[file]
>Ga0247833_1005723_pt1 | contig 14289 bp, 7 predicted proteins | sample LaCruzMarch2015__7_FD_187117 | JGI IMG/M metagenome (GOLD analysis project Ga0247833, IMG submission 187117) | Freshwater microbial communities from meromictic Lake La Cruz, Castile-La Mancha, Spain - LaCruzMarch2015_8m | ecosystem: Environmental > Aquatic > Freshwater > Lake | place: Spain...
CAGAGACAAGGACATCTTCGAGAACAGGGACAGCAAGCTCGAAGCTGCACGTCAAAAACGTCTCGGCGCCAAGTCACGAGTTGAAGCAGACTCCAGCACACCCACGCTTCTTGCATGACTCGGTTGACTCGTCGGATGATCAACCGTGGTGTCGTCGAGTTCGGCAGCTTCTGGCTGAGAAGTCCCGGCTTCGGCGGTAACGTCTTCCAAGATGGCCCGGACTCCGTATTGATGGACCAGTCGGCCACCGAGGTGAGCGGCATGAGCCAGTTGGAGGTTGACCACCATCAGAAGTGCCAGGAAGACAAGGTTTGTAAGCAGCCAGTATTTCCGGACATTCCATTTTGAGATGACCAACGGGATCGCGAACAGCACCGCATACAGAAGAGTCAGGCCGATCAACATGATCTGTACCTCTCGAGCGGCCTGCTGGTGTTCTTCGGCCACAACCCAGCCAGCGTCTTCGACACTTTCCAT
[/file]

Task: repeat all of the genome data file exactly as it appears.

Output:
>Ga0247833_1005723_pt1 | contig 14289 bp, 7 predicted proteins | sample LaCruzMarch2015__7_FD_187117 | JGI IMG/M metagenome (GOLD analysis project Ga0247833, IMG submission 187117) | Freshwater microbial communities from meromictic Lake La Cruz, Castile-La Mancha, Spain - LaCruzMarch2015_8m | ecosystem: Environmental > Aquatic > Freshwater > Lake | place: Spain...
CAGAGACAAGGACATCTTCGAGAACAGGGACAGCAAGCTCGAAGCTGCACGTCAAAAACGTCTCGGCGCCAAGTCACGAGTTGAAGCAGACTCCAGCACACCCACGCTTCTTGCATGACTCGGTTGACTCGTCGGATGATCAACCGTGGTGTCGTCGAGTTCGGCAGCTTCTGGCTGAGAAGTCCCGGCTTCGGCGGTAACGTCTTCCAAGATGGCCCGGACTCCGTATTGATGGACCAGTCGGCCACCGAGGTGAGCGGCATGAGCCAGTTGGAGGTTGACCACCATCAGAAGTGCCAGGAAGACAAGGTTTGTAAGCAGCCAGTATTTCCGGACATTCCATTTTGAGATGACCAACGGGATCGCGAACAGCACCGCATACAGAAGAGTCAGGCCGATCAACATGATCTGTACCTCTCGAGCGGCCTGCTGGTGTTCTTCGGCCACAACCCAGCCAGCGTCTTCGACACTTTCCAT